The first thing Jan noticed about his temperament was that "The puppy does NOT like to be alone." Far less confident than Danny, he was always looking around for his (adopted) parents. Released from the car anywhere, he would run away like a toddler, exultantly, at random. Then 50 seconds later it would occur to him that he was all alone in the world, and he'd come rushing back, desperate to find his own pack again. Like most dogs, he hated to be left out of a car excursion, and would demand access to the car as soon as he sensed preparations for departure. It didn't matter if he had to camp there half an hour before we actually joined him the important thing was not to be left behind.

Jan got great reception each night as she arrived back from work. He also gave great farewell each morning. For a long time his name was uncertain either Kendall (the only part of his bizarre studbook name that was intelligible) or Doeg (as in the famous scene of Peter Sellars in France: "Excuse me Monsieur, does your doeg bite?"). In time Kendall prevailed over Doeg.

Kendall was living proof that you don't need language to think. We were soon made aware that the SCP (Small Canine Person) was constantly planning, anticipating and devising how he wanted the next hour's events to be arranged. His intelligence was high. He would come dashing up full of hope at the jingle of car keys, but if told "Stay. Guard house." would be instantly downcast and go and lie down, making no attempt to follow.

Another phrase he learned was "Love in." Love in meant that when Jan came home of an evening he should be content to greet her briefly at door, then jump up on the sofa and wait, tail-wagging at top speed, till she dumped whatever she might be carrying and came over to join him there for a proper sit-down love-in. He would be very upset if some emergency prevented her joining him for a properly prolonged session on the sofa.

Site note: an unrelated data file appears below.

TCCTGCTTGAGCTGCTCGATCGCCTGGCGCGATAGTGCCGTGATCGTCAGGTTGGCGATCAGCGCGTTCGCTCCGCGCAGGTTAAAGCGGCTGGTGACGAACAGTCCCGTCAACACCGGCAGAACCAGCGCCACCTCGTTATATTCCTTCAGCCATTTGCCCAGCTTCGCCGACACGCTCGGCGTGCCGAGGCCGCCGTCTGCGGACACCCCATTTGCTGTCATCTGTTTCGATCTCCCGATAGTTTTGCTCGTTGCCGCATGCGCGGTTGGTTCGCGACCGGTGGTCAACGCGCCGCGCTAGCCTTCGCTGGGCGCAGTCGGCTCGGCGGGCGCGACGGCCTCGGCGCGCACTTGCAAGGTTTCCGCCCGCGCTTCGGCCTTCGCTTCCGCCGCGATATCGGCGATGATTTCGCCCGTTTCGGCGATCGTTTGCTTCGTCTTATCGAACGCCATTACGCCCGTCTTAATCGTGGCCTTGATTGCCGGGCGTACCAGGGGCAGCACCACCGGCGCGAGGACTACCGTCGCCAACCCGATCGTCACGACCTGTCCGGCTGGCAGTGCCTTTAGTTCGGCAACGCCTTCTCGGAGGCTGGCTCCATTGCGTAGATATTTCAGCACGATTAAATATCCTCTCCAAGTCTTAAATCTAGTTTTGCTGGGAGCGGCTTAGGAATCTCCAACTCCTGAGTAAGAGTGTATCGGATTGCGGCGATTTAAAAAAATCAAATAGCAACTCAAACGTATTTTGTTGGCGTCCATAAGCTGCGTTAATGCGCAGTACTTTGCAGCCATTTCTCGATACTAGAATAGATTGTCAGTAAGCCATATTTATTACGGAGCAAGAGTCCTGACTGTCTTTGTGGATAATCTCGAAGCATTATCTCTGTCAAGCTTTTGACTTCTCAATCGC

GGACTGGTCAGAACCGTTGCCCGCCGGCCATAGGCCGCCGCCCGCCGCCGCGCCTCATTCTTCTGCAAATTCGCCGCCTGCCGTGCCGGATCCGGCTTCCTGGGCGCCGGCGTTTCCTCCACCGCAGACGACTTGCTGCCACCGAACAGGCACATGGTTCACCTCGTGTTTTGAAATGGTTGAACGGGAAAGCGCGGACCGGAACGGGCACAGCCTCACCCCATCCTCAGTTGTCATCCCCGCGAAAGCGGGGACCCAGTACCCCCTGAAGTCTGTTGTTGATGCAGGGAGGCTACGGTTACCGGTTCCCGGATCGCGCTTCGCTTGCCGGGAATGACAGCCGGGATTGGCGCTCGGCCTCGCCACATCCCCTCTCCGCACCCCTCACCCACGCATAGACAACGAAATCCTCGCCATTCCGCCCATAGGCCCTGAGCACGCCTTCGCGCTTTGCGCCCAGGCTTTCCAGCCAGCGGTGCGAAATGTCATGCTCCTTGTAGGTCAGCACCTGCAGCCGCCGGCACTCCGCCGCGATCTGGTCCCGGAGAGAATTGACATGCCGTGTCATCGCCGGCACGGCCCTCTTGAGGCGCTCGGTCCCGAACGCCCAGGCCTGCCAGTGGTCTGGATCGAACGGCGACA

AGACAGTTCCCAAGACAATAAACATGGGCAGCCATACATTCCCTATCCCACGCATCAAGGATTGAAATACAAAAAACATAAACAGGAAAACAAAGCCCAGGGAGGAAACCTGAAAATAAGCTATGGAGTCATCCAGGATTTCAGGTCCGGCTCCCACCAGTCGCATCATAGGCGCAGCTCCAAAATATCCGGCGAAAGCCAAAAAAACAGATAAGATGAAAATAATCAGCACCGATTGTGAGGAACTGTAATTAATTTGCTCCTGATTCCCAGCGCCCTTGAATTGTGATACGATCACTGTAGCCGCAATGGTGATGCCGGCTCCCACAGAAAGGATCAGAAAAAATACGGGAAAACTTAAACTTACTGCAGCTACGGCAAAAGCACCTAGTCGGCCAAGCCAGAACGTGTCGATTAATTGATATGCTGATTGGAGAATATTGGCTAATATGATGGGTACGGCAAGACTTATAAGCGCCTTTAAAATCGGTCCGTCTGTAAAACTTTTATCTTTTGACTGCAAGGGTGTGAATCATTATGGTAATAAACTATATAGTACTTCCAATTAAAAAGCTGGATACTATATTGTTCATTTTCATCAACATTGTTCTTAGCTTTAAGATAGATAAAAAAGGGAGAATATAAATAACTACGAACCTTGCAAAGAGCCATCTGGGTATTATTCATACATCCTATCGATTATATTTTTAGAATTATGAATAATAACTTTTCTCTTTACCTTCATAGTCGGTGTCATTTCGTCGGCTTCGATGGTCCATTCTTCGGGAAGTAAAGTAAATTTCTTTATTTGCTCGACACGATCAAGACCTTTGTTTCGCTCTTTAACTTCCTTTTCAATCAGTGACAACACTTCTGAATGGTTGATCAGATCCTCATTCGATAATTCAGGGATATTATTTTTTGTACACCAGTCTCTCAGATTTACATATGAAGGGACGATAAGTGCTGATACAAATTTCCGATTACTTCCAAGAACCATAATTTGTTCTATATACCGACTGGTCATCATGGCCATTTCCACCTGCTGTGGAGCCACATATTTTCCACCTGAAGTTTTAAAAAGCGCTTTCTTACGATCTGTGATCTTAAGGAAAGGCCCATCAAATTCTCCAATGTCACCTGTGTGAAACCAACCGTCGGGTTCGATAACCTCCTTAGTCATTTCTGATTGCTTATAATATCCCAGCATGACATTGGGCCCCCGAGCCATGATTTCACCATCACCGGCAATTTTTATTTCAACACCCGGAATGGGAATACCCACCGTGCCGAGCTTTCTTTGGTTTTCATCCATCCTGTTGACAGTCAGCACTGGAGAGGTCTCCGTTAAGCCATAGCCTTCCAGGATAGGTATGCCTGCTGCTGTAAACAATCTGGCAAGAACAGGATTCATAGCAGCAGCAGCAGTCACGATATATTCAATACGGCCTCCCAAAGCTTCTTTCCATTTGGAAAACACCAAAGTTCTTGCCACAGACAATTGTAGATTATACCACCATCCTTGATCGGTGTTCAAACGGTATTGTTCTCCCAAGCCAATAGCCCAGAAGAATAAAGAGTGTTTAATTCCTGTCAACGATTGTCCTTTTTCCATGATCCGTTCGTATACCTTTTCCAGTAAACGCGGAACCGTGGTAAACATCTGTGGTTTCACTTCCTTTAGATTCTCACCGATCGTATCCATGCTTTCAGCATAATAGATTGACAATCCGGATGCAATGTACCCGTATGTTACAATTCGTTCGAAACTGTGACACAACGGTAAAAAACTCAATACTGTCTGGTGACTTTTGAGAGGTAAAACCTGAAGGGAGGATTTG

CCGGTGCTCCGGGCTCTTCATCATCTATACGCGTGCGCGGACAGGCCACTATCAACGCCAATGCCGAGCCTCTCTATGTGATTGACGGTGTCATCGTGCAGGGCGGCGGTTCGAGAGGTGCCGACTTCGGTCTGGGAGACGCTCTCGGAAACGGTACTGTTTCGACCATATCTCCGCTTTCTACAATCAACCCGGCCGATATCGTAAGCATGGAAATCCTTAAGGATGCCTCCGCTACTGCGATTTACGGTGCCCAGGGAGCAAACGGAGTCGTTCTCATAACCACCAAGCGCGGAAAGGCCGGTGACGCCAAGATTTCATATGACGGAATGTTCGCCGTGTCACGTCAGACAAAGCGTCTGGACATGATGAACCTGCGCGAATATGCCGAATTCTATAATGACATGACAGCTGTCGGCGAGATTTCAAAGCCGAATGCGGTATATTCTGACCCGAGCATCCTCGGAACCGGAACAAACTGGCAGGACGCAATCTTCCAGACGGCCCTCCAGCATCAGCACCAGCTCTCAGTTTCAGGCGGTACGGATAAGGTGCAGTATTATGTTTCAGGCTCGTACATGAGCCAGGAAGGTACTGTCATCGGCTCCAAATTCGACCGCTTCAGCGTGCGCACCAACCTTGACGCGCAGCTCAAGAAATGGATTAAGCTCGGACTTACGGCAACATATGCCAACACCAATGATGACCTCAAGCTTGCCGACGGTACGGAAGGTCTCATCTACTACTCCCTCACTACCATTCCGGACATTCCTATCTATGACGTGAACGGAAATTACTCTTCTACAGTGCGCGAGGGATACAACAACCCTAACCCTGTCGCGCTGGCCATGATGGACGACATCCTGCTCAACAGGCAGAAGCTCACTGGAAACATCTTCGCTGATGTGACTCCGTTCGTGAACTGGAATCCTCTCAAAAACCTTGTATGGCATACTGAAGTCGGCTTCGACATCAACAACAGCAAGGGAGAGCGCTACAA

A huge plaque of a slavering Alsatian was put in our window to deter burglars, but Kendall welcomed all callers, never barked at them, and insisted on being presented to each new visitor.


When he really wanted something, he insisted on a face-to-face chat, even when he was so small it was a major climb to get onto our laps. He was not content to make his pitch until he was on the right level, eyeball to eyeball. He gave wonderful eye-contact all his life, with his lively darting eyes, the black pupils instantly tracking each movement of mine or Jan's. He learned words quickly and surely, provided they were spoken in a special exciting tone, and clearly associated with the thing referred to. He could not speak back, but he could hear what we said, and could indicate enthusiastically when we had guessed right. He developed an elaborate pantomime of licking the top of his nose with his tongue. This was not a spontaneous gesture, but symbolic communication. It was accompanied with all kinds of intense, avid pop-eyed eye-movements. As soon as the dumb human finally understood and said "Din din?" or "Walk" or whatever, he assumed the communication was complete and promptly jumped down off your lap and waited for you to get up and produce the agreed treat.

At other times he would dart into the house barking furiously, jumping up, and demanding that we follow him back into the garden, instantly -­not a moment to be lost. Making little darts back towards the garden, with a bark to tell us to follow, then turning back appalled that we hadn't yet followed, and repeating the maneuver. The dialog, with him enthusiastically bouncing assent to each question, usually went something like this: "What's this? You need help? At once? Sooner than at once? A grade 1 emergency?! And the cause let me guess an illegal pussy! And in our yard!? Too cruel! And refusing to move on when requested? This is an outrage? Yes, yes, backup required! We'll come at once."